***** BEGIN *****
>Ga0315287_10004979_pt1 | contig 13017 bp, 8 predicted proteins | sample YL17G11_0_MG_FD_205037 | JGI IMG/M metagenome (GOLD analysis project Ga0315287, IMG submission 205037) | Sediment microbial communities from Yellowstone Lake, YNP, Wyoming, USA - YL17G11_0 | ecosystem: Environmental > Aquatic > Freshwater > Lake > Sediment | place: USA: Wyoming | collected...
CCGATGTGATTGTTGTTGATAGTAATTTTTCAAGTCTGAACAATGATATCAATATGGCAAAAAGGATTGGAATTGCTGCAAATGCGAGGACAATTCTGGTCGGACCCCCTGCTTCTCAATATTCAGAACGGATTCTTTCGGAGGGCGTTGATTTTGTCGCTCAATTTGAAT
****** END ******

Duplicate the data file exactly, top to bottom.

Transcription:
>Ga0315287_10004979_pt1 | contig 13017 bp, 8 predicted proteins | sample YL17G11_0_MG_FD_205037 | JGI IMG/M metagenome (GOLD analysis project Ga0315287, IMG submission 205037) | Sediment microbial communities from Yellowstone Lake, YNP, Wyoming, USA - YL17G11_0 | ecosystem: Environmental > Aquatic > Freshwater > Lake > Sediment | place: USA: Wyoming | collected...
CCGATGTGATTGTTGTTGATAGTAATTTTTCAAGTCTGAACAATGATATCAATATGGCAAAAAGGATTGGAATTGCTGCAAATGCGAGGACAATTCTGGTCGGACCCCCTGCTTCTCAATATTCAGAACGGATTCTTTCGGAGGGCGTTGATTTTGTCGCTCAATTTGAAT